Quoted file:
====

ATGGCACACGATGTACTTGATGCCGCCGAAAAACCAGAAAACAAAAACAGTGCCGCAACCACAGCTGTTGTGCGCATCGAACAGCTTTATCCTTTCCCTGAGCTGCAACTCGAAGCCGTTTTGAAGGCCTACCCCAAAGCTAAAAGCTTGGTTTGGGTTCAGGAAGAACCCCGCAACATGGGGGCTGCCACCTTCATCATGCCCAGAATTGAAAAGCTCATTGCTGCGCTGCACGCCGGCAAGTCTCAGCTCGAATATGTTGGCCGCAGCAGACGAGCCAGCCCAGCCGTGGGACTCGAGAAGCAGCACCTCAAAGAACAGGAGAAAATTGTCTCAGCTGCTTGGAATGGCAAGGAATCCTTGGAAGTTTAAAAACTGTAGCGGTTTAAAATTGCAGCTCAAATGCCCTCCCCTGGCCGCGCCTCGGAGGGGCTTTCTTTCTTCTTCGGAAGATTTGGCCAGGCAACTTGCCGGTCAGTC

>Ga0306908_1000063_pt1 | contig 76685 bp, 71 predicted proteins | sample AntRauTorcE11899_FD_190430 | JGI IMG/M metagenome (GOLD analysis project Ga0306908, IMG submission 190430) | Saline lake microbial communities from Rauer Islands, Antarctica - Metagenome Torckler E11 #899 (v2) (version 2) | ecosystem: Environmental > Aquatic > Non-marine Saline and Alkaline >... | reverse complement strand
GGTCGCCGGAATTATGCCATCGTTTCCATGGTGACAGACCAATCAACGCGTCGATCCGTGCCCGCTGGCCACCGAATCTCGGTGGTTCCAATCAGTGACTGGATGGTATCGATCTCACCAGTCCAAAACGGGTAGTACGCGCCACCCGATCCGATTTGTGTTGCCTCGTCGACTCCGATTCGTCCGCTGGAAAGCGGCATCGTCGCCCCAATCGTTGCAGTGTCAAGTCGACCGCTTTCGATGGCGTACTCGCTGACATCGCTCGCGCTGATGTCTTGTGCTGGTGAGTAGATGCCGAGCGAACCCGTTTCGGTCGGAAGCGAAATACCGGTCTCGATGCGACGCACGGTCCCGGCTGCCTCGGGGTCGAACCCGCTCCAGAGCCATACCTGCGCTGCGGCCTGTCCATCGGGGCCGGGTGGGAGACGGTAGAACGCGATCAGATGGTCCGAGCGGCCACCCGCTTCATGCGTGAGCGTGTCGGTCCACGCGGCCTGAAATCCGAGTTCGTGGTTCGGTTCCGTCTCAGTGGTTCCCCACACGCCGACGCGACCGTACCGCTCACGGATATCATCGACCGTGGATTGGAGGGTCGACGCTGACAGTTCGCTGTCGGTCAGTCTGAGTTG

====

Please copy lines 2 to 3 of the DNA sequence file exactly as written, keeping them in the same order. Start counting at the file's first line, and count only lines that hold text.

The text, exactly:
>Ga0306908_1000063_pt1 | contig 76685 bp, 71 predicted proteins | sample AntRauTorcE11899_FD_190430 | JGI IMG/M metagenome (GOLD analysis project Ga0306908, IMG submission 190430) | Saline lake microbial communities from Rauer Islands, Antarctica - Metagenome Torckler E11 #899 (v2) (version 2) | ecosystem: Environmental > Aquatic > Non-marine Saline and Alkaline >... | reverse complement strand
GGTCGCCGGAATTATGCCATCGTTTCCATGGTGACAGACCAATCAACGCGTCGATCCGTGCCCGCTGGCCACCGAATCTCGGTGGTTCCAATCAGTGACTGGATGGTATCGATCTCACCAGTCCAAAACGGGTAGTACGCGCCACCCGATCCGATTTGTGTTGCCTCGTCGACTCCGATTCGTCCGCTGGAAAGCGGCATCGTCGCCCCAATCGTTGCAGTGTCAAGTCGACCGCTTTCGATGGCGTACTCGCTGACATCGCTCGCGCTGATGTCTTGTGCTGGTGAGTAGATGCCGAGCGAACCCGTTTCGGTCGGAAGCGAAATACCGGTCTCGATGCGACGCACGGTCCCGGCTGCCTCGGGGTCGAACCCGCTCCAGAGCCATACCTGCGCTGCGGCCTGTCCATCGGGGCCGGGTGGGAGACGGTAGAACGCGATCAGATGGTCCGAGCGGCCACCCGCTTCATGCGTGAGCGTGTCGGTCCACGCGGCCTGAAATCCGAGTTCGTGGTTCGGTTCCGTCTCAGTGGTTCCCCACACGCCGACGCGACCGTACCGCTCACGGATATCATCGACCGTGGATTGGAGGGTCGACGCTGACAGTTCGCTGTCGGTCAGTCTGAGTTG